URBANA, Ill. (WCIA) — A student at the University of Illinois was recently scammed out of $89,000 by someone claiming to be from the Chinese Consulate General’s office.
University Police said the student received a phone call around June 19 and the person on the other end claimed the student’s passport was involved in a criminal investigation. The student was told that he needed to pay $150,000 to clear his name; as directed, he wired $89,000 to banks in California, the Bahamas and Hong Kong.
The student contacted the UIPD on Saturday when his parents became suspicious about the missing money.
The UIPD said that many scammers tend to target international students as there are often language or cultural barriers that make them more susceptible to scams. The department maintains a log of scams that are reported to them by members of the university community and lists several red flag signs that a request or demand may be a scam:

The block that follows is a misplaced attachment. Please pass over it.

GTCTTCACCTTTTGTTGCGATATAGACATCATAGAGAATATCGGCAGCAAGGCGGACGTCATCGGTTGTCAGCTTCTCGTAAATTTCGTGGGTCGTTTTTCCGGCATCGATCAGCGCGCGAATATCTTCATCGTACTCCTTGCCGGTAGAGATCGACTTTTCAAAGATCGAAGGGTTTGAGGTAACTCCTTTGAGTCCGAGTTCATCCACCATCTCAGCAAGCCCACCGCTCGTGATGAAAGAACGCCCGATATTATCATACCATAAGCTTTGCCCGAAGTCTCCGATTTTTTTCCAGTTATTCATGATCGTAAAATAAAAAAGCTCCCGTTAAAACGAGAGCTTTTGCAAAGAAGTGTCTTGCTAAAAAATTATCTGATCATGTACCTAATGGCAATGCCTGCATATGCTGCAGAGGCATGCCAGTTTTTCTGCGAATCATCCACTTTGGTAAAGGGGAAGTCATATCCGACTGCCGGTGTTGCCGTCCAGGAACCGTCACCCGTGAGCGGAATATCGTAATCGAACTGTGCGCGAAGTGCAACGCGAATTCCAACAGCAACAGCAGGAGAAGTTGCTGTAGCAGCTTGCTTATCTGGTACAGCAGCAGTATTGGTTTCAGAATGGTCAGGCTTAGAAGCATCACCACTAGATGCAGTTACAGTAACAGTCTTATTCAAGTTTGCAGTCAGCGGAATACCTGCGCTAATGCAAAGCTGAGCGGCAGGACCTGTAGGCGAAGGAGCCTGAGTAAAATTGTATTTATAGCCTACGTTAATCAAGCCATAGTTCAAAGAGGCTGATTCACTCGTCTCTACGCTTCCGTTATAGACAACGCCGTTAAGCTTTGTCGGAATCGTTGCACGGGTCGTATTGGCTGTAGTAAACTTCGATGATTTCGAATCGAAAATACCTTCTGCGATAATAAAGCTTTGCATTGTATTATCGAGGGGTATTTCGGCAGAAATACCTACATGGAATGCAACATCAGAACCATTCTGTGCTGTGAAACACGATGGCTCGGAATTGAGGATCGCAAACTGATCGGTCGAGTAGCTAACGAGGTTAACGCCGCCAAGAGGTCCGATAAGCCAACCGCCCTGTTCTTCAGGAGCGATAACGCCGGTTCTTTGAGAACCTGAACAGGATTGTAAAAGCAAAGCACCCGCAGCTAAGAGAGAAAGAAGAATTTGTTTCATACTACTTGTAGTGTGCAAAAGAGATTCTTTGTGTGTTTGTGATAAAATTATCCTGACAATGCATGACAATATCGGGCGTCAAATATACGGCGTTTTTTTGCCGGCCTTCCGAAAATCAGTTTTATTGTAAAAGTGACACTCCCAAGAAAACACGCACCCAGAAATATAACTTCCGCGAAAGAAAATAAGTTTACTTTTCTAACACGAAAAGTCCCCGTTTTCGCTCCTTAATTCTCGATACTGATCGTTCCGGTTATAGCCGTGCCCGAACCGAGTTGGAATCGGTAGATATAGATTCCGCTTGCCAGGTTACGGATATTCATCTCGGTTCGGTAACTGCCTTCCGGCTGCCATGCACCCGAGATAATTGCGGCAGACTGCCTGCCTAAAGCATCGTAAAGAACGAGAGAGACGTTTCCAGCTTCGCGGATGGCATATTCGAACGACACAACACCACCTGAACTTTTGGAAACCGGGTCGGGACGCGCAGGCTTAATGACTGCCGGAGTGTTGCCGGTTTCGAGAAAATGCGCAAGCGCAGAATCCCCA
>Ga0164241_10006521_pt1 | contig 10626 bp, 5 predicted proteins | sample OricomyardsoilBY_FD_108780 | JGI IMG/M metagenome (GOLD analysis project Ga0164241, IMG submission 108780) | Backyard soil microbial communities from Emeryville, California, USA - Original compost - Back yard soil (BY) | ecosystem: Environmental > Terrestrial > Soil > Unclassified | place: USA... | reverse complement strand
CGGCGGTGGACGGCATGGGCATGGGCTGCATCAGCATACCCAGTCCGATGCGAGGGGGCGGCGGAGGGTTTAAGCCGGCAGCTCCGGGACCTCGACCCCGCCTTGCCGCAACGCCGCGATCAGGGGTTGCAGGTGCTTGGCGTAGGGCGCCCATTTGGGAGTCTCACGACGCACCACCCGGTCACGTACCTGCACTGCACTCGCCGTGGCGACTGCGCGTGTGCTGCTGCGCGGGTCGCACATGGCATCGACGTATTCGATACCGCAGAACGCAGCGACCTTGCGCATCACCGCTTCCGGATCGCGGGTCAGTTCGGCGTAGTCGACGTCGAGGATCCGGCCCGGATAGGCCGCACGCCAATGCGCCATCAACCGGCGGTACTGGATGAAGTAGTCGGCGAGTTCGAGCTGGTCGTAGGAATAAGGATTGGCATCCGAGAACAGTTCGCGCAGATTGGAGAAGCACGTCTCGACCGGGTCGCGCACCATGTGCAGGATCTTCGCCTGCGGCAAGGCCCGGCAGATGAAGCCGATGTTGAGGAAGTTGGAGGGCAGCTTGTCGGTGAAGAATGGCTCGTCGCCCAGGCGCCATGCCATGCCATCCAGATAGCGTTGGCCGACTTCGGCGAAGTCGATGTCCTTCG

- No government official (including police officers, immigration officials and tax agents) will ever demand money over the phone
- Scammers try to intimidate victims with empty threats of arrest or deportation
- Scammers will often demand payment in the form of something other than cash, like gift cards or virtual currency
- To avoid banks becoming suspicious, scammers will sometimes direct victims to visit a series of banks to withdraw cash in small portions that eventually add up
- Scammers often spoof phone numbers of legitimate agencies (as was the case in last week’s scam)
People who receive a call or text containing one or several of these red flags are encouraged to hang up immediately and call police. The 24-hour non-emergency number for the UIPD is 217-333-1216.